Population Genetic Structure of Pseudatomoscelis seriatus (Hemiptera: Miridae) in the Cotton-Growing Regions of the United States
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The cotton fleahopper, Pseudatomoscelis seriatus (Reuter) (Hemiptera: Miridae) is an economically important insect pest of cotton in the United States. However, reports of cotton fleahopper infestation and its management in cotton fields are restricted primarily to Texas, Oklahoma, and Arkansas. The objective of this study was to understand the genetic diversity of cotton fleahopper populations infesting cotton in the cotton-growing areas of the United States. Amplified fragment length polymorphism markers were used to detect genetic diversity and to characterize geographic genotypes across the distribution of the cotton fleahopper in the United States. We used 172 individuals and 559 amplified fragment length polymorphism loci in this study and found significant, but low, level of genetic differentiation among geographic populations (F(ST) = 0.02; P < 0.0001). Molecular fingerprints of cotton fleahopper populations were partitioned into three broad regional genetic populations with a western, central, and eastern distribution. The western (Arizona) and eastern (Florida, Georgia, South Carolina, and North Carolina) populations are genetically distinct, whereas the central (Texas, Oklahoma, Arkansas, Mississippi, Louisiana, and Alabama) population represents an admixed population, which include both western and eastern populations. These results suggest considerable gene flow among the populations within regions but restricted gene flow among populations from eastern and western region.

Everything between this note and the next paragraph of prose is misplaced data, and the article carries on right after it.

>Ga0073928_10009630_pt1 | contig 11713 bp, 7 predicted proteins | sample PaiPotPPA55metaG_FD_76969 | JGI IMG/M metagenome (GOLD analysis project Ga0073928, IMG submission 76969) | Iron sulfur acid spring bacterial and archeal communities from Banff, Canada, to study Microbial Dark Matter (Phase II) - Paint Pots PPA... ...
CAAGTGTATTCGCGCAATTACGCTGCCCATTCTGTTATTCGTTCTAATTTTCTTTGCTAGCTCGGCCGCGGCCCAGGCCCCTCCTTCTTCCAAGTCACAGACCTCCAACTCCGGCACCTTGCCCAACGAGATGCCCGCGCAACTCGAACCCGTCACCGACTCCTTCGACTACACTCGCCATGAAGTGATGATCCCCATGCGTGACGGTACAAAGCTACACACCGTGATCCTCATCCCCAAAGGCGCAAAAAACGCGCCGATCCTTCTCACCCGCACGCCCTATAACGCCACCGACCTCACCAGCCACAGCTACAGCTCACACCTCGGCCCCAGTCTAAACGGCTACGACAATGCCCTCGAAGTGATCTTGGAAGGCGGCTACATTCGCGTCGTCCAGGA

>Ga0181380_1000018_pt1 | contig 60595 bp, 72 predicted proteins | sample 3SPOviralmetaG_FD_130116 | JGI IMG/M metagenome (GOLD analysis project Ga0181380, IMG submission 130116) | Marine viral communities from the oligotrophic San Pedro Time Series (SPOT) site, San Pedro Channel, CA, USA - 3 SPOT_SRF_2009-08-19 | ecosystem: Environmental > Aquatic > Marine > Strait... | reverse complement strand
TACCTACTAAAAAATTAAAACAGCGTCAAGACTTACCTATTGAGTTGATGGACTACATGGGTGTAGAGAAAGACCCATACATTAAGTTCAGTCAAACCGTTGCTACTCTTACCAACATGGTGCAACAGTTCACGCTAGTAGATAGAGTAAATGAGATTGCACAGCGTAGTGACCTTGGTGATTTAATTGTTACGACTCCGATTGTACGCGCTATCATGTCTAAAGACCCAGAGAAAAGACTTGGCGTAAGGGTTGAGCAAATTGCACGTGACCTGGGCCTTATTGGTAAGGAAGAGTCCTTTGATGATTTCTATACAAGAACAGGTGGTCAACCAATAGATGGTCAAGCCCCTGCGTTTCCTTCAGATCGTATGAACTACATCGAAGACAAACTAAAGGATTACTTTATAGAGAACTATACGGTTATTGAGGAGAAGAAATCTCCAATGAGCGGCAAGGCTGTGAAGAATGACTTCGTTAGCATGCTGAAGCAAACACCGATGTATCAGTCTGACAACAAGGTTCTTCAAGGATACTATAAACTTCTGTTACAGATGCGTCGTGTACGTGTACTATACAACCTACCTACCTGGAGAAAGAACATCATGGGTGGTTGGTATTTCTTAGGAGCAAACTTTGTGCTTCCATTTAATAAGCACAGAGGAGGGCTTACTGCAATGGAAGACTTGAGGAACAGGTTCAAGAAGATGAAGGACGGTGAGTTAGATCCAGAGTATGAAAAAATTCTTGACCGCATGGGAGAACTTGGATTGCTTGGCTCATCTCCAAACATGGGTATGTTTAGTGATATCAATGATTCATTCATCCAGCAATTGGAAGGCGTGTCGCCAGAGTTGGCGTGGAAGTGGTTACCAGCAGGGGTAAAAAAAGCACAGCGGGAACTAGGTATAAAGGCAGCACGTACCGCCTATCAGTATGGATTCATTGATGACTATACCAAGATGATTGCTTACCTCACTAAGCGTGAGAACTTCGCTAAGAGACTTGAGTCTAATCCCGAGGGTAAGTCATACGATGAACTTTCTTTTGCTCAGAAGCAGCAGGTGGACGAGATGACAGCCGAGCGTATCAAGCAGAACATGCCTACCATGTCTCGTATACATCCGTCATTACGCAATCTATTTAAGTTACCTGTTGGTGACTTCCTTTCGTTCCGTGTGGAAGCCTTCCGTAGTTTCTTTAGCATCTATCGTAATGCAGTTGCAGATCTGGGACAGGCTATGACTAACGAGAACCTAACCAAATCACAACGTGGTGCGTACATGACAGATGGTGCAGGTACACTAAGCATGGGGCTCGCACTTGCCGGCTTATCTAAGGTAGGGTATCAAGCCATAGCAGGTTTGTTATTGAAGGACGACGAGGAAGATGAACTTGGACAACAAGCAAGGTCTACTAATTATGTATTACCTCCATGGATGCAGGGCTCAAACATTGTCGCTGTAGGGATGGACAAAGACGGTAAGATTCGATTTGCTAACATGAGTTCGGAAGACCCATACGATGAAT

author list (cited authors)
Barman, A. K., Sansone, C. G., Parajulee, M. N., & Medina, R. F.